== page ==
Amid industrialists, corporate houses, celebs, businessmen and the wealthy donating huge sums of money to help people in times of coronavirus pandemic, a railways employee is showing he also cares – and is proving it.
Khushroo Poacha, a Superintendent with the Central Railway (CR)’s Commercial Department in Nagpur, has hit upon a successful strategy to feed thousands – but without using a NGO, donations, or even opening a bank account.
The Parsi with a charitable soul uses his goodwill, personal and professional contacts through the social media, to collect food and help from kindly persons all over the world for thousands of poor and needy in India.
In the ongoing coronavirus pandemic, he has single-handedly managed to collect food and aid materials worth more than Rs 4 million, which has benefitted over 6,000 families, besides two tonnes of rice to feed more than 60,000 poor.
On Monday itself, responding to a SOS by Vasantrao Naik Sheti Swavlamban Mission President Kishore Tiwari, he immediately despatched a truckload of dry-food packets which will provide succour to nearly 550 farmers’ widows and their families for the next 10 days.
“Luckily, I had the material ready. After 10 days, depending on the situation, we shall send more aid as needed,” a smiling Poacha told IANS.
For the ongoing pandemic relief work, Poacha deploys help requests through a series of WhatsApp Groups, and his websites, www.sevakitchen.org and www.indianblooddonors.com and apps, which in turn are supported by www.donatekart.com which assist him to source all his needs.
“Requests go through www.donatekart.com and donors make their contributions which are routed to my supplier from where I pick up the stuff required. There is no monetary involvement at any stage,” he explained.
“We have set up 21 Seva Kitchens in India, mostly in cancer or children’s hospitals or schools where people can get good, nutritious food absolutely free. Besides, we have installed ‘Neki Ka Pitara’ (Fridge of Kindness) at these locations for the poor and needy,” Poacha said.
The Seva Kitchens, each serving around 3,000 meals daily and ‘Neki Ka Pitara’ are currently functional in Nagpur (9), Hyderabad (4), one each in Bengaluru, Palwal (Haryana), Sawantwadi, Thane, Navi Mumbai (all in Maharashtra).
He mentions with pride a Seva Kitchen in Guldasta School, Sarita Vihar Colony in New Delhi, manned by an ’80-year young’ sprightly Vimla Kaul.
“My volunteers, a dedicated band of around 1,000, regularly maintain an uninterrupted flow of supplies to the needy, irrespective of the region, caste, religion, etc. Most importantly, it remains anonymous both ways – we don’t know who is a beneficiary and they don’t know through whose benevolence,” Poacha explained.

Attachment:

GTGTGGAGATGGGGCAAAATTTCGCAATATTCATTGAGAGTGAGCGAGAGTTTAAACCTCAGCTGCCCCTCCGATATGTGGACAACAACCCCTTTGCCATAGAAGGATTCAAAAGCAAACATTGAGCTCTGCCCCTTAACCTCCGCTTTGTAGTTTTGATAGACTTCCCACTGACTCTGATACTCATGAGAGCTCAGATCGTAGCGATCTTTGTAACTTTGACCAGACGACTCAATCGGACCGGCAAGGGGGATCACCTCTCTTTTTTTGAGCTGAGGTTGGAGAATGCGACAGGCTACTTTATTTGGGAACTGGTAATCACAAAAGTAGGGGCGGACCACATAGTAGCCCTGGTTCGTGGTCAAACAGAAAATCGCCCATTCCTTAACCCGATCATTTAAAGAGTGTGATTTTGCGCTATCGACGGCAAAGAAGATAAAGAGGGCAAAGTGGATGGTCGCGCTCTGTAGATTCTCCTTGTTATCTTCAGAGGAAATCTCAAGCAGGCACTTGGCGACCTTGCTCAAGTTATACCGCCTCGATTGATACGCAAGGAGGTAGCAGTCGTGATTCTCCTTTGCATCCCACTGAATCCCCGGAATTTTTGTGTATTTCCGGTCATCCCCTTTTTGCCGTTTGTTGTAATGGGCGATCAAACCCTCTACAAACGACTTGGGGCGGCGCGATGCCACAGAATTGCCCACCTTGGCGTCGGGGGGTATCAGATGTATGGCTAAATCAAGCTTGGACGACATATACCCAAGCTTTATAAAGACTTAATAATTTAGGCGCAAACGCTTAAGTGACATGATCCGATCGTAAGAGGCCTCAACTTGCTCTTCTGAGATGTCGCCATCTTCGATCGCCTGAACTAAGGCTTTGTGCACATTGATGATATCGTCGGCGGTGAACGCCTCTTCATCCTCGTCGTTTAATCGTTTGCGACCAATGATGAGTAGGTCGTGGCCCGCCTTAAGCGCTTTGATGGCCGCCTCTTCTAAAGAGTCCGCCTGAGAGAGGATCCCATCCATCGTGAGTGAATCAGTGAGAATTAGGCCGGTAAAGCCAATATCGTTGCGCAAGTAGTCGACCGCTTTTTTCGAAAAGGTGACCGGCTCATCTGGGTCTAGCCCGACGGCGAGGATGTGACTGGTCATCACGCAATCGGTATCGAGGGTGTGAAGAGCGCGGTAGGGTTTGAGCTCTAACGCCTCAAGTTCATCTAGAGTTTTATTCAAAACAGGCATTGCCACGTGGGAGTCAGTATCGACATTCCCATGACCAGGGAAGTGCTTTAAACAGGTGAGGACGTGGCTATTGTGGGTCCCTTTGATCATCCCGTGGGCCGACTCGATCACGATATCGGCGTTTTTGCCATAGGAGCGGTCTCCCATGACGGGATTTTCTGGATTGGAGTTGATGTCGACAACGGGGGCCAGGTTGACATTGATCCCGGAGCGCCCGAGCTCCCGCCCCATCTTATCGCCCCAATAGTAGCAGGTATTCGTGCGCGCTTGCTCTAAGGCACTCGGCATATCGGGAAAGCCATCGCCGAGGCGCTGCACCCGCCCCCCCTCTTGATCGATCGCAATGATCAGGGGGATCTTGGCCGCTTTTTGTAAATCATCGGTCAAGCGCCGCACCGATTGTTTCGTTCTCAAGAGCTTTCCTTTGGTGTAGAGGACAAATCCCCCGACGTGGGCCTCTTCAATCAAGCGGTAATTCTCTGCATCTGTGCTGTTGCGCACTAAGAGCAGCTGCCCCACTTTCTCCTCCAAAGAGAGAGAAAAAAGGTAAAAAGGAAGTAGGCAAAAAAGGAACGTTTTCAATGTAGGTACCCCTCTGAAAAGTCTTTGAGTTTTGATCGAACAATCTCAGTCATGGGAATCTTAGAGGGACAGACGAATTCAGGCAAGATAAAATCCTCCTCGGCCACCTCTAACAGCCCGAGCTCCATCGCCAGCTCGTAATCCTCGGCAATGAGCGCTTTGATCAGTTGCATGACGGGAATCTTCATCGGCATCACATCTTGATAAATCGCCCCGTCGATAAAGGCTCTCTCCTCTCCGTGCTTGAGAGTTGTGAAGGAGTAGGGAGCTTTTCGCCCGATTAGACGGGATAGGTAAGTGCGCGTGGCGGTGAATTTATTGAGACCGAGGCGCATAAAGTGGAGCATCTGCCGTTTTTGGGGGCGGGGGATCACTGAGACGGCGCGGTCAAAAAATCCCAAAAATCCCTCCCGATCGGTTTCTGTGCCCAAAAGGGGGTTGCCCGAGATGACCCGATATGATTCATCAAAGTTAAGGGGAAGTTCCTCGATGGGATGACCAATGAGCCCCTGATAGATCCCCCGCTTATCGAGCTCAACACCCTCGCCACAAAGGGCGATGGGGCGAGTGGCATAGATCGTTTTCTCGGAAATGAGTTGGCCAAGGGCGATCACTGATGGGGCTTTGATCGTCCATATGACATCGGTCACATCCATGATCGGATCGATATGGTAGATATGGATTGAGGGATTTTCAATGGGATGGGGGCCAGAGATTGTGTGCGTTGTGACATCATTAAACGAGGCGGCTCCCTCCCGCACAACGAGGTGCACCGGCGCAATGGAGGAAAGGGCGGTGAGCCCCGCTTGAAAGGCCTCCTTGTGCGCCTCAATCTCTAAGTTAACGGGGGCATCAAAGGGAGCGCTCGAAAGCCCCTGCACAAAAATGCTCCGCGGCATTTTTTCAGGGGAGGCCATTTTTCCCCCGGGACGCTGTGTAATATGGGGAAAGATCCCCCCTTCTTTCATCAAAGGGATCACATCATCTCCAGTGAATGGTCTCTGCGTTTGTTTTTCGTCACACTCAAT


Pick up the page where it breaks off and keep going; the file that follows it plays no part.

At 16, when he lost his father, Poacha “suddenly grew up in life’, took up a clerical job with Indian Railways at 18, and watched many eke out a near-starvation existence or people dying just because they couldn’t get blood on time.
Almost 20 years ago, he pioneered India’s list of blood donors through his website and has been instrumental in saving hundreds of thousands of lives since.
During the 2001 Gujarat earthquake, when there was blood shortage for the victims, he called up a private TV channel and requested them to run his website name www.indianblooddonors.com on their ticker.
“It got a massive response, and we were covered by BBC World a few months later,” he said with pride.
Now, with his wife Fermin and 7-year daughter Tunisha, the 53-year Poacha is linked with major social groups and groups like Sant Nirankari Seva Dal, “who silently work, without bothering about any publicity or photo-ops” to help the needy.
“At the height of lockdown, my dedicated band of volunteers reaches everywhere with food packets, cooked meals or replenishments for the ‘Neki Ka Pitara’ round-the-clock. I get requests from persons like Tiwariji, or from community workers and we try to help them to the best,” Poacha said.
Incidentally, each Fridge of Kindness is supported by one WhatsApp Group linked with donors who ensure it remains full 24×7 with ready consumables like milk, juices, fruits, dry fruits of approximately Rs 10,000 daily, which proves a boon for relatives of cancer patients or kids who have undergone expensive procedures.
“It opens twice/thrice daily, people pick whatever they need, when it goes empty, our local contact posts a picture of the fridge, within minutes, a donor chips in and magically, it gets refilled before the next opening time,” he said.
Before the era of mobiles and social media, Poacha encountered frustrations in his efforts, but would look at the heavens and thank the Almighty when absolute strangers suddenly appeared from nowhere to help out.
“I have had many such experiencesa When I feel nothing is going to work out, just then some angel or fairy in a human form comes and solves my problems at one shot. Now, I leave everything to Him and he never lets us down,” said Poacha.
These messengers of goodness may be in the form of a local businessman, or a celeb or an industrialist or a foreigner who will simply ask – “How can I help you?” and it’s granted without a second question.
“I reciprocate likewisea I got a call from a Muslim colony today asking whether we could help out with their small community kitchen. I assured whatever you want, you will get,” he said.
Now, the ‘kindness virus’ has infected his daughter Tunisha. She made a beginning this year by donating a whopping 5,000 shoolbags to the children of those who suffered in last year’s devastating floods in different parts of Maharashtra, appropriately labeling them ‘Bags of Kindness’.